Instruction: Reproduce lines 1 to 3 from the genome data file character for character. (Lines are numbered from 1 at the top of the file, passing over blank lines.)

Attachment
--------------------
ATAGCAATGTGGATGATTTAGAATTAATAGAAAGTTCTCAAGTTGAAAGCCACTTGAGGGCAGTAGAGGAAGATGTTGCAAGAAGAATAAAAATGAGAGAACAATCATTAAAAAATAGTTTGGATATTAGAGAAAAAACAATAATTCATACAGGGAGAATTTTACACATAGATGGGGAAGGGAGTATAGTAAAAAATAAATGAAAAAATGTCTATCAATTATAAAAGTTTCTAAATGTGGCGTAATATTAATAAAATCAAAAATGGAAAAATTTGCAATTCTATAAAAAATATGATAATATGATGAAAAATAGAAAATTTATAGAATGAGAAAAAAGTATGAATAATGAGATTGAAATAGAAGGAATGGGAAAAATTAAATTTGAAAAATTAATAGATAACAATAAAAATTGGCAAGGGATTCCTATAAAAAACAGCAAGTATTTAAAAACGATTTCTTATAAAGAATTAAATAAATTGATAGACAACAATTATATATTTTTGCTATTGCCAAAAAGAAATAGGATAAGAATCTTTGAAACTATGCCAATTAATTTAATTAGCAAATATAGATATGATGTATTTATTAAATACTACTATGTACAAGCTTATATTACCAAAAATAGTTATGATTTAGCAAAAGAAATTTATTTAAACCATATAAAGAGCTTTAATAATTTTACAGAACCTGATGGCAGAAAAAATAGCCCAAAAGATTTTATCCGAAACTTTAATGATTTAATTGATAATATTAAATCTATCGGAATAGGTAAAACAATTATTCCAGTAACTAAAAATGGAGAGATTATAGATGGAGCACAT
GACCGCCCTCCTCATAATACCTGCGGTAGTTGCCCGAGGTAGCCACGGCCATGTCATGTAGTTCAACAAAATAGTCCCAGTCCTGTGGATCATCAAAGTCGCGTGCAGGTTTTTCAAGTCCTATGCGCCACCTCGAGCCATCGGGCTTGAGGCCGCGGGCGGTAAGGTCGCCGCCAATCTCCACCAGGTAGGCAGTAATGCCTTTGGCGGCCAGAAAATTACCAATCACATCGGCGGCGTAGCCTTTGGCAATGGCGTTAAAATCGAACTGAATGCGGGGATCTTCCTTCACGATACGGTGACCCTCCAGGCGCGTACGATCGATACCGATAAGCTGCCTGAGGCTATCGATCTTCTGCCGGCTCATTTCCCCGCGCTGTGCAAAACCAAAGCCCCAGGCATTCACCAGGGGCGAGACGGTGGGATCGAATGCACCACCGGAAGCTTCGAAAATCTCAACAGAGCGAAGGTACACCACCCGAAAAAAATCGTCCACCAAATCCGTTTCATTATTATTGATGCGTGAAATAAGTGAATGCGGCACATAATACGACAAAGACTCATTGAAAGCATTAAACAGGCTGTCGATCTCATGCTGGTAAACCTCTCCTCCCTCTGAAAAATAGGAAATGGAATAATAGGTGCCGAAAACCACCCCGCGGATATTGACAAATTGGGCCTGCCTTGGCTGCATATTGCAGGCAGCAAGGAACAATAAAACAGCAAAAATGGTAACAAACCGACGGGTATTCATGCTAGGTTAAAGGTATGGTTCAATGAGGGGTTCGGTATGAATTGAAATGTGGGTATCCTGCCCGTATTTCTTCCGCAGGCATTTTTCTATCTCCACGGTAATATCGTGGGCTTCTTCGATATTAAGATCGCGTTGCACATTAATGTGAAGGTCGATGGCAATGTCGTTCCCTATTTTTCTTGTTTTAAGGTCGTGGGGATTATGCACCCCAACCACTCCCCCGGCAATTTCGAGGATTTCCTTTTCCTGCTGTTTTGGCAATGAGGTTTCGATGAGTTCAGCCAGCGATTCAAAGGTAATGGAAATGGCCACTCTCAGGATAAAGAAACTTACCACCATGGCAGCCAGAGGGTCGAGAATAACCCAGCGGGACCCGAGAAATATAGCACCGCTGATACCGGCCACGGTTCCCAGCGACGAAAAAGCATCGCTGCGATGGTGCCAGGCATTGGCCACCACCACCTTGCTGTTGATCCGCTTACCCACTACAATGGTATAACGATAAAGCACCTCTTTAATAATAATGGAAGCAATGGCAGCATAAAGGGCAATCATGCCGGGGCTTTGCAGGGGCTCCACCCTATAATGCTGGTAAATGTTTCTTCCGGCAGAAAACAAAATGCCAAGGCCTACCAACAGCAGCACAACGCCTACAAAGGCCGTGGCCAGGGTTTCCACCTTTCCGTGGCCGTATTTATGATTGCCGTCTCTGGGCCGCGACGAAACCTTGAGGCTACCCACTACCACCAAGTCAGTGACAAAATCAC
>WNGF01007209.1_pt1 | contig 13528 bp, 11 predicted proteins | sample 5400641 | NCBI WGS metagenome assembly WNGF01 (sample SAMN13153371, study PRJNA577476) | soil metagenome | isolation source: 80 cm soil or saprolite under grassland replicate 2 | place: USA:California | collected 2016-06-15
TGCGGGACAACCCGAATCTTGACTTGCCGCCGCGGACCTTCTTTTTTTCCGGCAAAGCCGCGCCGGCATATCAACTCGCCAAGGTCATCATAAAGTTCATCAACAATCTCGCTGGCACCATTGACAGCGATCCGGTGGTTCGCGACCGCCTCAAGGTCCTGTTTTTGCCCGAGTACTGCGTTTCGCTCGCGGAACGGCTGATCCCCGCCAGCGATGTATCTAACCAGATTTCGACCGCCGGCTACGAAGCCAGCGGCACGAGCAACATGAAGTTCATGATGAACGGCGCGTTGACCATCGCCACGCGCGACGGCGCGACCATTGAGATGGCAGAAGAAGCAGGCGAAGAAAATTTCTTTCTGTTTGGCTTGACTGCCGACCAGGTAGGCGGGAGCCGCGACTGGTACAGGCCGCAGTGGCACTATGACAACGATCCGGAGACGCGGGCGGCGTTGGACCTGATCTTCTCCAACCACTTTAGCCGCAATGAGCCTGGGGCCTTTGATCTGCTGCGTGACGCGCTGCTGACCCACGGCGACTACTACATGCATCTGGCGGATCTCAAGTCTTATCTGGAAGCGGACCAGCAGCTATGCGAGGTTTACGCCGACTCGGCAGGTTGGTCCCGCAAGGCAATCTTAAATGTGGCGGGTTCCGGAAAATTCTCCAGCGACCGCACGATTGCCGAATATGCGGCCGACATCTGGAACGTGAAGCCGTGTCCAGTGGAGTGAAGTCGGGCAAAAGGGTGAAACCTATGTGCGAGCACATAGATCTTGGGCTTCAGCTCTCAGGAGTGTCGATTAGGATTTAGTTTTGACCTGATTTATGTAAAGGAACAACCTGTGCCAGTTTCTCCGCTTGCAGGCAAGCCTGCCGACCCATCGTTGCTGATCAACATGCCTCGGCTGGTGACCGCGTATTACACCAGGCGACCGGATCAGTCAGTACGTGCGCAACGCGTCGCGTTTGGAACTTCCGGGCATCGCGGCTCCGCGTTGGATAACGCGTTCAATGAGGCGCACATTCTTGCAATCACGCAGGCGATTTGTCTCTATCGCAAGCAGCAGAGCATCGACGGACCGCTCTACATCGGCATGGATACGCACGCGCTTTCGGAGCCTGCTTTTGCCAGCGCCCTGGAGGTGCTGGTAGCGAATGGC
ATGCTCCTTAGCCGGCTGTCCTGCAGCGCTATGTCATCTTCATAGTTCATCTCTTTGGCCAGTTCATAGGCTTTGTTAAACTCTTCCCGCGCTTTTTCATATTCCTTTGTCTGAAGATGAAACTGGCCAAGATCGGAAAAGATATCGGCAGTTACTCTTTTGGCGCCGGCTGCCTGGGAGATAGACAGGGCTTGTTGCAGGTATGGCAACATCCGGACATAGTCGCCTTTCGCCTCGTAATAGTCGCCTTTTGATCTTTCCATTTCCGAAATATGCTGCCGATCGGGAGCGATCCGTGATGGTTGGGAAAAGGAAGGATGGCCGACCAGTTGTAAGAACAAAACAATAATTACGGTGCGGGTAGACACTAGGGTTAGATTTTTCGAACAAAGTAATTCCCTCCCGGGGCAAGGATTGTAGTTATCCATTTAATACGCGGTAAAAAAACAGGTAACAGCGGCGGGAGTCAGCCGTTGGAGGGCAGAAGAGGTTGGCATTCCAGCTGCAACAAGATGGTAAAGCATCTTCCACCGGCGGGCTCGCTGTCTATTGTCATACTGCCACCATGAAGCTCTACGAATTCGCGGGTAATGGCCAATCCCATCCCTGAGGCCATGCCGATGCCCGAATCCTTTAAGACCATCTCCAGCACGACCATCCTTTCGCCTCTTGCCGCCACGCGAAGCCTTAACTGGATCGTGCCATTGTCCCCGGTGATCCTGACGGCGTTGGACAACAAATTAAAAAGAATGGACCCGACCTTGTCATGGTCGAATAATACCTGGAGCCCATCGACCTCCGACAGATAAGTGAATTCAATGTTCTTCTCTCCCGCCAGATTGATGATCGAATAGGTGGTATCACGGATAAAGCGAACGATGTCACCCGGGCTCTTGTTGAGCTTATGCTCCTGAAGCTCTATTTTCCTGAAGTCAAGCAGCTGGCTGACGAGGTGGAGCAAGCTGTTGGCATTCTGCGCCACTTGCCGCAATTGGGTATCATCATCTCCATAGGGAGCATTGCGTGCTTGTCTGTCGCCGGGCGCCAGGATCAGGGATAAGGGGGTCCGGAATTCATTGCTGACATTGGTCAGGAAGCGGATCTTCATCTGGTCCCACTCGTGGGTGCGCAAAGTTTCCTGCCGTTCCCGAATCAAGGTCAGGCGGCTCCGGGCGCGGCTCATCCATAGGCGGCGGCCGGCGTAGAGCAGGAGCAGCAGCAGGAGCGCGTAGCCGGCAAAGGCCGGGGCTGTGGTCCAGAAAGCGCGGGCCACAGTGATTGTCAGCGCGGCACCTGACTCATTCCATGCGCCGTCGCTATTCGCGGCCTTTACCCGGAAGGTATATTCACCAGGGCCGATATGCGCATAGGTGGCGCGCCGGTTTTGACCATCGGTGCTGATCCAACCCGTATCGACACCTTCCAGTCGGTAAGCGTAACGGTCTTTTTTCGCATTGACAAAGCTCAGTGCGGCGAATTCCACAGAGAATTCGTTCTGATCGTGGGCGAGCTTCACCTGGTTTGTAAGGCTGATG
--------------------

ATAGCAATGTGGATGATTTAGAATTAATAGAAAGTTCTCAAGTTGAAAGCCACTTGAGGGCAGTAGAGGAAGATGTTGCAAGAAGAATAAAAATGAGAGAACAATCATTAAAAAATAGTTTGGATATTAGAGAAAAAACAATAATTCATACAGGGAGAATTTTACACATAGATGGGGAAGGGAGTATAGTAAAAAATAAATGAAAAAATGTCTATCAATTATAAAAGTTTCTAAATGTGGCGTAATATTAATAAAATCAAAAATGGAAAAATTTGCAATTCTATAAAAAATATGATAATATGATGAAAAATAGAAAATTTATAGAATGAGAAAAAAGTATGAATAATGAGATTGAAATAGAAGGAATGGGAAAAATTAAATTTGAAAAATTAATAGATAACAATAAAAATTGGCAAGGGATTCCTATAAAAAACAGCAAGTATTTAAAAACGATTTCTTATAAAGAATTAAATAAATTGATAGACAACAATTATATATTTTTGCTATTGCCAAAAAGAAATAGGATAAGAATCTTTGAAACTATGCCAATTAATTTAATTAGCAAATATAGATATGATGTATTTATTAAATACTACTATGTACAAGCTTATATTACCAAAAATAGTTATGATTTAGCAAAAGAAATTTATTTAAACCATATAAAGAGCTTTAATAATTTTACAGAACCTGATGGCAGAAAAAATAGCCCAAAAGATTTTATCCGAAACTTTAATGATTTAATTGATAATATTAAATCTATCGGAATAGGTAAAACAATTATTCCAGTAACTAAAAATGGAGAGATTATAGATGGAGCACAT
GACCGCCCTCCTCATAATACCTGCGGTAGTTGCCCGAGGTAGCCACGGCCATGTCATGTAGTTCAACAAAATAGTCCCAGTCCTGTGGATCATCAAAGTCGCGTGCAGGTTTTTCAAGTCCTATGCGCCACCTCGAGCCATCGGGCTTGAGGCCGCGGGCGGTAAGGTCGCCGCCAATCTCCACCAGGTAGGCAGTAATGCCTTTGGCGGCCAGAAAATTACCAATCACATCGGCGGCGTAGCCTTTGGCAATGGCGTTAAAATCGAACTGAATGCGGGGATCTTCCTTCACGATACGGTGACCCTCCAGGCGCGTACGATCGATACCGATAAGCTGCCTGAGGCTATCGATCTTCTGCCGGCTCATTTCCCCGCGCTGTGCAAAACCAAAGCCCCAGGCATTCACCAGGGGCGAGACGGTGGGATCGAATGCACCACCGGAAGCTTCGAAAATCTCAACAGAGCGAAGGTACACCACCCGAAAAAAATCGTCCACCAAATCCGTTTCATTATTATTGATGCGTGAAATAAGTGAATGCGGCACATAATACGACAAAGACTCATTGAAAGCATTAAACAGGCTGTCGATCTCATGCTGGTAAACCTCTCCTCCCTCTGAAAAATAGGAAATGGAATAATAGGTGCCGAAAACCACCCCGCGGATATTGACAAATTGGGCCTGCCTTGGCTGCATATTGCAGGCAGCAAGGAACAATAAAACAGCAAAAATGGTAACAAACCGACGGGTATTCATGCTAGGTTAAAGGTATGGTTCAATGAGGGGTTCGGTATGAATTGAAATGTGGGTATCCTGCCCGTATTTCTTCCGCAGGCATTTTTCTATCTCCACGGTAATATCGTGGGCTTCTTCGATATTAAGATCGCGTTGCACATTAATGTGAAGGTCGATGGCAATGTCGTTCCCTATTTTTCTTGTTTTAAGGTCGTGGGGATTATGCACCCCAACCACTCCCCCGGCAATTTCGAGGATTTCCTTTTCCTGCTGTTTTGGCAATGAGGTTTCGATGAGTTCAGCCAGCGATTCAAAGGTAATGGAAATGGCCACTCTCAGGATAAAGAAACTTACCACCATGGCAGCCAGAGGGTCGAGAATAACCCAGCGGGACCCGAGAAATATAGCACCGCTGATACCGGCCACGGTTCCCAGCGACGAAAAAGCATCGCTGCGATGGTGCCAGGCATTGGCCACCACCACCTTGCTGTTGATCCGCTTACCCACTACAATGGTATAACGATAAAGCACCTCTTTAATAATAATGGAAGCAATGGCAGCATAAAGGGCAATCATGCCGGGGCTTTGCAGGGGCTCCACCCTATAATGCTGGTAAATGTTTCTTCCGGCAGAAAACAAAATGCCAAGGCCTACCAACAGCAGCACAACGCCTACAAAGGCCGTGGCCAGGGTTTCCACCTTTCCGTGGCCGTATTTATGATTGCCGTCTCTGGGCCGCGACGAAACCTTGAGGCTACCCACTACCACCAAGTCAGTGACAAAATCAC
>WNGF01007209.1_pt1 | contig 13528 bp, 11 predicted proteins | sample 5400641 | NCBI WGS metagenome assembly WNGF01 (sample SAMN13153371, study PRJNA577476) | soil metagenome | isolation source: 80 cm soil or saprolite under grassland replicate 2 | place: USA:California | collected 2016-06-15